For years, a whole lot of years, The Snoopy Sno-Cone Machine has delighted millions. The ability to create flavored ice shavings with very little adult supervision is something every kid pined for, and if the equipment used to do that just happened to be shaped like Snoopy's doghouse, then that's just the gravy baby. Though nowhere near as popular as it was sometime ago, The Sno-Cone Machine is still sold at most toy stores, usually for under fifteen bucks.
If the mere mention of an ice-slicing wet candy machine isn't enough to sell you on the idea, here's a pictorial guide to the beast itself. I haven't played with a Snoopy Sno-Cone Machine since I was young enough to do it without feeling embarrassed, so for all intents, I'm a rookie. A born again rookie, with all the tools necessary to transform simple ice cubes into colorful snacks.
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To my delight, I found all the assorted parts still sealed in their baggies upon opening the box. Whenever you buy something like this, there's always going to be some level of fear that a small child originally bought it before their parents took it back for a refund. As much as I wanted a Snoopy Sno-Cone Machine, I wouldn't have taken it to the register with the prior knowledge that the parts were covered in kid saliva and filthy, filthy fingerprints. Seeing those baggies meant the world to me. You know what else means the world to me? Fluorescent lightbulbs. Shit never gets so hot that you can't touch it. And make no mistake - you pass an uncovered bulb, you're going to need to touch it. We're born with that instinct, it's right up there with being afraid of loud noises and yawning whenever someone else does. To tie these last few sentences to Snoopy, I should also mention that lightbulbs were often drawn in old Peanuts comics whenever Charlie hatched a great idea. And there it is.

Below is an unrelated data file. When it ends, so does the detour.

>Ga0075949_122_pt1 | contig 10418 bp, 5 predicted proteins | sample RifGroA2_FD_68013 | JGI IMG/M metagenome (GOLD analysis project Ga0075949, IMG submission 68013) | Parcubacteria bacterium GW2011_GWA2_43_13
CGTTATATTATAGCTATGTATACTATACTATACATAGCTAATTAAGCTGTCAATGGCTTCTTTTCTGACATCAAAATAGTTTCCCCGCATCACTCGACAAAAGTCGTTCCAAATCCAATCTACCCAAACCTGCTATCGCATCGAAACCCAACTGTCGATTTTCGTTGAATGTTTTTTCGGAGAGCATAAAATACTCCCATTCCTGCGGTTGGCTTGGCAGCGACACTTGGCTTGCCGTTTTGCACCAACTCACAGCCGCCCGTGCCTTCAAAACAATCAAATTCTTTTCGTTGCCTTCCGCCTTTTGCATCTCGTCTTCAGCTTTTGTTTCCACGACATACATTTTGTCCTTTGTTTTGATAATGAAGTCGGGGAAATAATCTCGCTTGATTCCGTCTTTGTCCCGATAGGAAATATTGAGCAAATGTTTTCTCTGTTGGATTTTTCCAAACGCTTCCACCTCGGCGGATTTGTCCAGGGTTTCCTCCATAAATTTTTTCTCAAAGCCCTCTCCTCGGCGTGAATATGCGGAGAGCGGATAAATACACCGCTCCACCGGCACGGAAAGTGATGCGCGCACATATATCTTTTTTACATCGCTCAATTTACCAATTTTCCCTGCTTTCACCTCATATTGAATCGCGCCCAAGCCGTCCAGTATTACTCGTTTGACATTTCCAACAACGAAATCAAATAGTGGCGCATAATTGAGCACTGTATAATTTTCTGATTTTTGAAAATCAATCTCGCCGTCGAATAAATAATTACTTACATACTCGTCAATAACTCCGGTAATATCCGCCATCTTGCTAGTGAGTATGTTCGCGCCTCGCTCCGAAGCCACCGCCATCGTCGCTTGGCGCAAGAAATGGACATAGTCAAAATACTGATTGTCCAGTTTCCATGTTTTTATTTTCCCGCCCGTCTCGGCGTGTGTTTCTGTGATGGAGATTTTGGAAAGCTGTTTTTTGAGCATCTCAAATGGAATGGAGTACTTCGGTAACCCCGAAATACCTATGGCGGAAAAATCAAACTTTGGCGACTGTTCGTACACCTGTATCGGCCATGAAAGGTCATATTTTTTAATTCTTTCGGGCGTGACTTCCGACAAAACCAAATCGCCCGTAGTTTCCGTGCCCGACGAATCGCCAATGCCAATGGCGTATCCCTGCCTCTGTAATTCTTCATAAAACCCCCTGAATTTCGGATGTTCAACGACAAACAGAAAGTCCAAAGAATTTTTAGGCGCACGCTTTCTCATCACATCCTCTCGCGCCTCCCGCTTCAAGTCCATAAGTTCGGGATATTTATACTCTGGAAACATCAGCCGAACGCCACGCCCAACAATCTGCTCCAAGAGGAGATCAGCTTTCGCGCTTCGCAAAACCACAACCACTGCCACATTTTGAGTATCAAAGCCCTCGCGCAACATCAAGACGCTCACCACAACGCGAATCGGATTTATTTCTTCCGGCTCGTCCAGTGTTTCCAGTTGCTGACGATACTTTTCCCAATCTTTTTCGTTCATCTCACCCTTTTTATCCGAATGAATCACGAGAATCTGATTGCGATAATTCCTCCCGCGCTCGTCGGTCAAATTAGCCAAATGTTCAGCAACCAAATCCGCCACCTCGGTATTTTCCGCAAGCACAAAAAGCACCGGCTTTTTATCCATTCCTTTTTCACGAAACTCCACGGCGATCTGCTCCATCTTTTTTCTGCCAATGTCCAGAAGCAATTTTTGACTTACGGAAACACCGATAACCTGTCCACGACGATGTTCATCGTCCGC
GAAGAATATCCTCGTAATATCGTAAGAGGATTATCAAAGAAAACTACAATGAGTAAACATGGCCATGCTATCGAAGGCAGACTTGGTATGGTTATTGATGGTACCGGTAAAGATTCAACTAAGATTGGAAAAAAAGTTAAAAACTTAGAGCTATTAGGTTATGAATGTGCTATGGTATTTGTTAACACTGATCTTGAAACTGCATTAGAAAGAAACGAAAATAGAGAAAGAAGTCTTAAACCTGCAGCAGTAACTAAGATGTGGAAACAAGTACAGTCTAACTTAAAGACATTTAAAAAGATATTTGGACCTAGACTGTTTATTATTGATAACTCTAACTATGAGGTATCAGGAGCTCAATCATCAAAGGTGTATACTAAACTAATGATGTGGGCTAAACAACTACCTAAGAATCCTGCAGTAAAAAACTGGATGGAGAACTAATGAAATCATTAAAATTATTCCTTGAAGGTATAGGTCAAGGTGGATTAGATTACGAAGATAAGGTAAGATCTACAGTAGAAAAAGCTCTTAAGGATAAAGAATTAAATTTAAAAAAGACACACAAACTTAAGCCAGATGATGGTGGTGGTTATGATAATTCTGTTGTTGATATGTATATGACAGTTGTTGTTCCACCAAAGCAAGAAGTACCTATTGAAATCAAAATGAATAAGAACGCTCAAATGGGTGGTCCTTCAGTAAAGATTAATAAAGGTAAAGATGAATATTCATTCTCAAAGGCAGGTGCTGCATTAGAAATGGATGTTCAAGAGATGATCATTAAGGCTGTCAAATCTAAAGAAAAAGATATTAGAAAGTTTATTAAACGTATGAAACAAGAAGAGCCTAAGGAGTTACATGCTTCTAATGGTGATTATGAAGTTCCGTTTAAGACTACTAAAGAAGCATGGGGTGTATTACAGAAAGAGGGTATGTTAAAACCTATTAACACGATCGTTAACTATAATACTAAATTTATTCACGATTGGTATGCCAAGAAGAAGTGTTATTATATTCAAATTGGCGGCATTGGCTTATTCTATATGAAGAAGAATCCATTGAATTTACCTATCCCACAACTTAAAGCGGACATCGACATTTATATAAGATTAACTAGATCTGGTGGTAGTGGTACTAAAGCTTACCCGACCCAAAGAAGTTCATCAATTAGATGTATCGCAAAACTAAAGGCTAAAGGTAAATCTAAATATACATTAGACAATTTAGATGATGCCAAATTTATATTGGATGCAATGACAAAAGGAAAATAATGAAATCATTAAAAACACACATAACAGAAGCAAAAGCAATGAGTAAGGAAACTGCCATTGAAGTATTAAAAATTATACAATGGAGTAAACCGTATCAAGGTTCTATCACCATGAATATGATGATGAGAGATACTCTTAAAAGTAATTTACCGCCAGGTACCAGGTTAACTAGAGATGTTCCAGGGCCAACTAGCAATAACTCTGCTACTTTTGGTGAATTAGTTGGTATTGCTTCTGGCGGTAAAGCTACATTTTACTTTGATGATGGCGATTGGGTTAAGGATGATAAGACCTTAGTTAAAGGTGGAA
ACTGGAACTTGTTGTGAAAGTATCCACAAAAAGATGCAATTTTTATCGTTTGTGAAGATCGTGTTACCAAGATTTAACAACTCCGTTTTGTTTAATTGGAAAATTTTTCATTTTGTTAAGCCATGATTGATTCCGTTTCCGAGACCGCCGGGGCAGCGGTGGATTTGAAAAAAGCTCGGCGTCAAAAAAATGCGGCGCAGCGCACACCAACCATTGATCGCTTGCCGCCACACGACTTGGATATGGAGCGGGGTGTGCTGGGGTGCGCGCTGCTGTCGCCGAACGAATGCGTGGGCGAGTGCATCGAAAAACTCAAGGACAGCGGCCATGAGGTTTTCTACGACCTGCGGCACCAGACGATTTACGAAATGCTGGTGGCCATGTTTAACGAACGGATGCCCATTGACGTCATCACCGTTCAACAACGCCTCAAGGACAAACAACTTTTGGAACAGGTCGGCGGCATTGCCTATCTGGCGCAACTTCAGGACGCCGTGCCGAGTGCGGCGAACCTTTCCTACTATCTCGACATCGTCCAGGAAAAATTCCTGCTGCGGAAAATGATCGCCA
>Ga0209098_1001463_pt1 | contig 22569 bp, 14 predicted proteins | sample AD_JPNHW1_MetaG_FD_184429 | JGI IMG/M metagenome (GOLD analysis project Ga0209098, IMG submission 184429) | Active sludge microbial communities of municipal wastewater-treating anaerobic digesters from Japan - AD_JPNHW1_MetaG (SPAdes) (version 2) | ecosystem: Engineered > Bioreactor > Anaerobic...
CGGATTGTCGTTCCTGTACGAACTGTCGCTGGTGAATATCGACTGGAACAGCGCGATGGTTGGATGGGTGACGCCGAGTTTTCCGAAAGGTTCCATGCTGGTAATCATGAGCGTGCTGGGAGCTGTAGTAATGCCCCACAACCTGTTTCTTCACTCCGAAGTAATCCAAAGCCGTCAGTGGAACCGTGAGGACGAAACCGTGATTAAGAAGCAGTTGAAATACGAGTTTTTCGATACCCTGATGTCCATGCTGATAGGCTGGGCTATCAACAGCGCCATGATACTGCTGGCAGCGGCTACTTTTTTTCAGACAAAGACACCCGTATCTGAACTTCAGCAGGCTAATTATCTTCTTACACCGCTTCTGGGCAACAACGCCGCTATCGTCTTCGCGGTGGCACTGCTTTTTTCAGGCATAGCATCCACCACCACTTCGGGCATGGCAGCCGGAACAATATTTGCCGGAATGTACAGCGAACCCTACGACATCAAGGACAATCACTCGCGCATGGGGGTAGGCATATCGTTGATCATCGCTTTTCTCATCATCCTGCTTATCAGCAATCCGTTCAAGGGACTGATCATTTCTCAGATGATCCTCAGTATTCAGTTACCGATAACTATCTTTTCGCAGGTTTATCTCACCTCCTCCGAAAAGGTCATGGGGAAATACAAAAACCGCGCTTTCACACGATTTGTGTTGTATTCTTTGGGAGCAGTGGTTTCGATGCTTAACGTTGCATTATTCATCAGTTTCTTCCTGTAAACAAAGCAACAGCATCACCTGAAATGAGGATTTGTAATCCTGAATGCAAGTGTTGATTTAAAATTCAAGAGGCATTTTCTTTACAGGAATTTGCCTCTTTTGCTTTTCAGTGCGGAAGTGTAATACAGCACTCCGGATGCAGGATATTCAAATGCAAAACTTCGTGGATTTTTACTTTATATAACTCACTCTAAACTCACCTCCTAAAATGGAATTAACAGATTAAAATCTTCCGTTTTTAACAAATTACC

Chuck loves the stuff. I wonder if we'll love the stuff? Does anybody out there know if we're going to love the stuff? Seers, take a stand.
Before you can cut and carve and mutilate the ice, you've got to prepare the flavored syrup. The box includes a packet of Flavor-Aid drink mix, the primary ingredient in Snoopy's Syrup. Fortunately, mine was cherry-flavored. I say 'fortunately' because I'm pretty sure I remember Flavor-Aid once selling a banana/lime mix. That's one ice I didn't want to know. Another would be Ice T, mostly because he was so convincingly frightening as a mutant kangaroo in Tank Girl. All other ices are kosher, like a cheeseburger where the cheese is held.
The formula: in a mixing bowl, combine the Flavor-Aid, 1 cup of water, and 1 cup of sugar to taste. I don't have a mixing bowl, so I just stirred the crap together in a tea cup. I hope this doesn't ruin Snoopy's sno-cones.
When finished, the mixture should be a little thicker than water. Not too much thicker, that would be crazy. Carefully, you then empty the syrup into the included Snoopy figural dispenser, topping it with a rubber red dropper that looks like it'd be terrific to chew on. The dispenser also doubles as the device that holds down the ice while you maul and destroy it.
The instructions make a point to tell you that the machine can only handle a single ice cube at a time. DON'T YOU DARE PUT TWO IN, SNOOPY CAN'T HANDLE IT. And while they don't mention this, I'll give you another tip: don't put the ice in sideways. Don't get cute. Place it in the same position as it sat in the ice cube tray. And remember, ice cubes don't last forever. Don't dilly daddle or get all involved in reading a mail-order catalog while using the Sno-Cone Machine. When ice melts, hearts grow colder.